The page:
As a society, we value progress. People like to see the tangible results of their labor and the phrase, “no rest for the weary” is used to motivate a constant state of striving.
Unfortunately we end up being programmed to seek without end and view rest as failure. The truth is, a constant state of striving is unsustainable, and the race for attainment perpetuates discomfort, sadness, and anxiety. Ironically, these emotions add fuel to the “striving” fire and encourage the chase after something bigger and better. Sooner than later, we start to get well acquainted with feeling uneasy and anxious, and in an effort to ameliorate those symptoms, we do even more. Our brain starts to send us messages that if we do “just a little more” we will finally feel accomplished or worthwhile. And, this “just a little more” turns into more and more and more, until there’s an inevitable crash and you find yourself in a state of depletion. Unfortunately, this feeling state is often misunderstood as a sign that we did not do “enough” and alas, we push ourselves to improve so that we don’t have to feel that way again!
Yikes! This cycle of overworking and crashing is destructive, yet we continue to run on the mouse wheel. How frustrating… to be tirelessly running, but in the same place. It’s time to challenge the rat race. What would it be like to stop running? To pause, get off the wheel, and spend a while just ‘being’ before choosing to walk to your next destination. Uh-oh, thinking about hitting the pause button may likely lead to a spike in anxiety since pausing is often seen as doing nothing! However, to pause does not mean to give up or surrender, but simply to be present with whatever is happening. To do this can be very difficult because many of us are not used to actually being present with ourselves! This is a skill that requires self compassion. Self compassion is a form of acceptance-- acceptance for the person to whom something is happening to. If you practice self compassion you actually embrace yourself with kindness and stop struggling to “feel better.” Instead of seeking to add something to your life, you’ll be subtracting. Christopher Germer, PhD, eloquently describes self compassion as giving up the tension we “unconsciously impose on ourselves to control or manipulate our experience.”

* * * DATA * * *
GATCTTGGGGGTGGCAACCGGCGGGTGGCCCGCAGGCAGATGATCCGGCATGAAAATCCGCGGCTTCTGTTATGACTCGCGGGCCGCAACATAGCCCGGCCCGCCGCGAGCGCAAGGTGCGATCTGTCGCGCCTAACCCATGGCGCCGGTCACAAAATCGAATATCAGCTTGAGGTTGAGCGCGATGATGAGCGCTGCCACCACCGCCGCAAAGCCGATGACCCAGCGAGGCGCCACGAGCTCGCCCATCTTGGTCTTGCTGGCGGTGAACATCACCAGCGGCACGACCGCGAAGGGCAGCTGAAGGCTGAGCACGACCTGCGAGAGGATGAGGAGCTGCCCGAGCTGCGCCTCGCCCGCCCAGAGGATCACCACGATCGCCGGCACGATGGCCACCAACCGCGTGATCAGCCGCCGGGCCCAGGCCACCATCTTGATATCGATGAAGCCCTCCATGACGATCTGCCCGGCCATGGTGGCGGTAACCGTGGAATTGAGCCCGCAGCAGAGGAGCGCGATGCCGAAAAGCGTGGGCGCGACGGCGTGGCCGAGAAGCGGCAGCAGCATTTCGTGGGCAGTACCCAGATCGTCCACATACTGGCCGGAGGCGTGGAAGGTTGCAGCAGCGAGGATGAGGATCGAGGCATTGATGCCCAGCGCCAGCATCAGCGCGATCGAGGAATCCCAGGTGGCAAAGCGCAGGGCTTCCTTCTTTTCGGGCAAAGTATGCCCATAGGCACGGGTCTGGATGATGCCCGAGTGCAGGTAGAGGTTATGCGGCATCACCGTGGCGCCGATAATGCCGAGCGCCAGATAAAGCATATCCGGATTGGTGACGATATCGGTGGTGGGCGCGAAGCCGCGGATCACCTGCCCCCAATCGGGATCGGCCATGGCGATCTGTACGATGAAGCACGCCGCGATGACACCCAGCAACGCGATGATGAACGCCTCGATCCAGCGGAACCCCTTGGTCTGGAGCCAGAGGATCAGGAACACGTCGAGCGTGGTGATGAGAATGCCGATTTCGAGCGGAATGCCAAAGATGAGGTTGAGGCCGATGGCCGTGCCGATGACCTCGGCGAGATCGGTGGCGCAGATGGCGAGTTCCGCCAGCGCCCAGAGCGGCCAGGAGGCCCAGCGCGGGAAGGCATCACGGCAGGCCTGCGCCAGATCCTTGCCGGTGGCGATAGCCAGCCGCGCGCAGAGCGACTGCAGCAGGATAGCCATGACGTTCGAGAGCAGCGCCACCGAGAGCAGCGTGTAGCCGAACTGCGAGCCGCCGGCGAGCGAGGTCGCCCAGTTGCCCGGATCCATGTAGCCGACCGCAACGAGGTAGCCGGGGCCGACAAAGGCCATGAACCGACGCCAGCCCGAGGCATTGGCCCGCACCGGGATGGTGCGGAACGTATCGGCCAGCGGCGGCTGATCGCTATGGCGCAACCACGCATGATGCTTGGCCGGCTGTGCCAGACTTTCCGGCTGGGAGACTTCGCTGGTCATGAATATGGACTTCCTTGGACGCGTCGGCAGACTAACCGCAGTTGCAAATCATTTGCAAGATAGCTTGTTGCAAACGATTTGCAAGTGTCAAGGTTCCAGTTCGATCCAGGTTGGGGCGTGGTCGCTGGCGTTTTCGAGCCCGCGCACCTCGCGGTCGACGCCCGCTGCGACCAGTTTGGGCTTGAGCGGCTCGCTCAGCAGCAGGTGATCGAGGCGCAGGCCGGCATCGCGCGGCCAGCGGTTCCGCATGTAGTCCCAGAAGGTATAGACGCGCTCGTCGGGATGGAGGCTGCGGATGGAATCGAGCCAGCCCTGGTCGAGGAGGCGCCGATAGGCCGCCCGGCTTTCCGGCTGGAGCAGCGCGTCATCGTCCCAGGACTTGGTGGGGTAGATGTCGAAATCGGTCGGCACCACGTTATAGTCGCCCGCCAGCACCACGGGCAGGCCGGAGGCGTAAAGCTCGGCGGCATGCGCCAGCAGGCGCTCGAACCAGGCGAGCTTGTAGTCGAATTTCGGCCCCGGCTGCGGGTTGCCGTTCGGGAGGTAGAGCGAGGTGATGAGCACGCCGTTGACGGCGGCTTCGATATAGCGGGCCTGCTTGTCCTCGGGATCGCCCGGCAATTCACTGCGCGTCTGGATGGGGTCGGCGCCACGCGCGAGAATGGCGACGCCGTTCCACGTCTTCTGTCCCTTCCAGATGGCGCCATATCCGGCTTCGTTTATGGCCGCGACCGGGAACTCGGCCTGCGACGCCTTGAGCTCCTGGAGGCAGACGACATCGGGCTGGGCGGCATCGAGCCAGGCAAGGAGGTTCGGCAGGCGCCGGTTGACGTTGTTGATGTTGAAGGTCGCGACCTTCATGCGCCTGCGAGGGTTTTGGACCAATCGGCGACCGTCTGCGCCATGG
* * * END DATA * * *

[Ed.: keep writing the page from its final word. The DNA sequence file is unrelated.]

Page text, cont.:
So, here’s the gist. To be BETTER, we must learn to be KINDER to OURSELVES. That means practicing saying “no” and engaging in self care. Self care is a learned skill and it helps us find balance so that we can live more meaningful and healthy lives. Self care creates space for us to practice self compassion and move towards self acceptance, which innately translates to an improved sense of self and being. And here’s the irony of it—radical self acceptance is the fiercest action of self improvement.